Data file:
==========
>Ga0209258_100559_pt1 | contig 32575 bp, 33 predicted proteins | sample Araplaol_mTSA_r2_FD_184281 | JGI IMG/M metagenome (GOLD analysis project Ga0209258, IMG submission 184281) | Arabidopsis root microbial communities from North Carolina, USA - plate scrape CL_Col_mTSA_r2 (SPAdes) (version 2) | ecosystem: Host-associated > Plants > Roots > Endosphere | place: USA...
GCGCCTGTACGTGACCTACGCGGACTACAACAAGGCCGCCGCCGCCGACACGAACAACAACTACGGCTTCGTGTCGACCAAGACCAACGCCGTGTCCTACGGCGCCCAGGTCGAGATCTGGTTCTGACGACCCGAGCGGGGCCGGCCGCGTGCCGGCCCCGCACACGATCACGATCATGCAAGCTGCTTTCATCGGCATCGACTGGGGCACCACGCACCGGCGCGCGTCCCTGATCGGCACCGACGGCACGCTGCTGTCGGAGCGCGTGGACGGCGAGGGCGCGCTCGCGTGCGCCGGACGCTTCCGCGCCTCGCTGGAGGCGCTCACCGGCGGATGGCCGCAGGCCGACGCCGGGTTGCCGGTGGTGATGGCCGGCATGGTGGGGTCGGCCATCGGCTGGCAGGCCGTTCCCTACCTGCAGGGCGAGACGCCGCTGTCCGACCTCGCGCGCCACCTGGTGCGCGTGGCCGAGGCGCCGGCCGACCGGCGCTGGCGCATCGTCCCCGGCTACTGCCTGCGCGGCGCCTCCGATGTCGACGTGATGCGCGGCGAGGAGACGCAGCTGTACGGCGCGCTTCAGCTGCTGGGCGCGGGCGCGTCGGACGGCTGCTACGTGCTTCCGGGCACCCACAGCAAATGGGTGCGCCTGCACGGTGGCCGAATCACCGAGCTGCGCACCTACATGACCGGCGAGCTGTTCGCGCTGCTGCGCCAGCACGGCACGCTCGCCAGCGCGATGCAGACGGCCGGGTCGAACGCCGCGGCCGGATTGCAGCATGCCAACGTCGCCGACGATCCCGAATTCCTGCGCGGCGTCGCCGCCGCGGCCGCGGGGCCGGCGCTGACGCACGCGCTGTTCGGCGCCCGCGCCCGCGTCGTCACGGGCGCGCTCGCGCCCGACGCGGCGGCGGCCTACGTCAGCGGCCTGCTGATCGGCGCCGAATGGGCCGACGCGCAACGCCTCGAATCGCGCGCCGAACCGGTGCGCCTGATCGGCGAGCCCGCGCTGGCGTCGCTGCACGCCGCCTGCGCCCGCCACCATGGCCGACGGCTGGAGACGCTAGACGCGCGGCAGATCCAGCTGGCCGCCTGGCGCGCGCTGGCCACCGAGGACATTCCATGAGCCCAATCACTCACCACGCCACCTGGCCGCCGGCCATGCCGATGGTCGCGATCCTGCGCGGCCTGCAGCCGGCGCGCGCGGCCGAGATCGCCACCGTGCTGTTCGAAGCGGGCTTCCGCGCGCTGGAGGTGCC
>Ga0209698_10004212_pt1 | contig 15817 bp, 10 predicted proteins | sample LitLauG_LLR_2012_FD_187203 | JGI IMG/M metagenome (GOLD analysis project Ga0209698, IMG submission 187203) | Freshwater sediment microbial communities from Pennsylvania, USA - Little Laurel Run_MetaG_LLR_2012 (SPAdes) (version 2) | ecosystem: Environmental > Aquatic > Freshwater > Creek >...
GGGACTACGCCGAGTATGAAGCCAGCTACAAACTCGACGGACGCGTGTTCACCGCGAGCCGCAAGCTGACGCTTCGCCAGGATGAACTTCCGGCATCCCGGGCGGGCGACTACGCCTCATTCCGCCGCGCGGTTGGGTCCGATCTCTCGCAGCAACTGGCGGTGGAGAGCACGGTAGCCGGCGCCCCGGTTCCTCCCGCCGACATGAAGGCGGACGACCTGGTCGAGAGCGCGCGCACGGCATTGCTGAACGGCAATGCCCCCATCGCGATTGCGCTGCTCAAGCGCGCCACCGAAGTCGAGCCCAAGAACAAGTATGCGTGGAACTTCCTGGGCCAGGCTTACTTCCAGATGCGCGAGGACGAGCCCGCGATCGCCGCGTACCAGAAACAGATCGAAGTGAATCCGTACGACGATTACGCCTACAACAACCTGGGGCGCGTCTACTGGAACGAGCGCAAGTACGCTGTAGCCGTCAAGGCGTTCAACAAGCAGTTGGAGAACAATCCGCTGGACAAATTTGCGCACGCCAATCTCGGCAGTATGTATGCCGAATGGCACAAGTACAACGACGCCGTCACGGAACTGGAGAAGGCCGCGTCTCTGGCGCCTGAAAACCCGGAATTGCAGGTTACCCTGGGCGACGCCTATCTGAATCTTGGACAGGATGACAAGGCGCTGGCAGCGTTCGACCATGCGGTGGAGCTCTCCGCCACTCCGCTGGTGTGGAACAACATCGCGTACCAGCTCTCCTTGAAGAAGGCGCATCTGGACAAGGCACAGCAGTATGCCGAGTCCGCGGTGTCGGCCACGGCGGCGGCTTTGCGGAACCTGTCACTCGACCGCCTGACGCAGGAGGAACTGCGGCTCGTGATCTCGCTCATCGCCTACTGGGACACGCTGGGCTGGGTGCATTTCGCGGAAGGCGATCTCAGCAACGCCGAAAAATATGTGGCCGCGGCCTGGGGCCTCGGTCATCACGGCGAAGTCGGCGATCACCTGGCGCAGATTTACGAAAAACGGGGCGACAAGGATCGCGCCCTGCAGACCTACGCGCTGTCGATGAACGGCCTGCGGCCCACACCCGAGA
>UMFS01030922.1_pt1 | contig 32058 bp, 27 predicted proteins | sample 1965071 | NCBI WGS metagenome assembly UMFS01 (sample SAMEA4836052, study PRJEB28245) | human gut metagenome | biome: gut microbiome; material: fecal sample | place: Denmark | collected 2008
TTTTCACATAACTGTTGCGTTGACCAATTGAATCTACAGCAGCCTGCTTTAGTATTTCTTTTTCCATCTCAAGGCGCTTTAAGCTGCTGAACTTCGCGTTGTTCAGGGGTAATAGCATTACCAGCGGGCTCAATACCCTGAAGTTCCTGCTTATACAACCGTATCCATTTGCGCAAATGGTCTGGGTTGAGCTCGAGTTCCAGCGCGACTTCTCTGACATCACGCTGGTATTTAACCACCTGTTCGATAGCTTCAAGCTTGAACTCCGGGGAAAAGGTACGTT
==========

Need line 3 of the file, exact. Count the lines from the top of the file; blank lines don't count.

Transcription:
>Ga0209698_10004212_pt1 | contig 15817 bp, 10 predicted proteins | sample LitLauG_LLR_2012_FD_187203 | JGI IMG/M metagenome (GOLD analysis project Ga0209698, IMG submission 187203) | Freshwater sediment microbial communities from Pennsylvania, USA - Little Laurel Run_MetaG_LLR_2012 (SPAdes) (version 2) | ecosystem: Environmental > Aquatic > Freshwater > Creek >...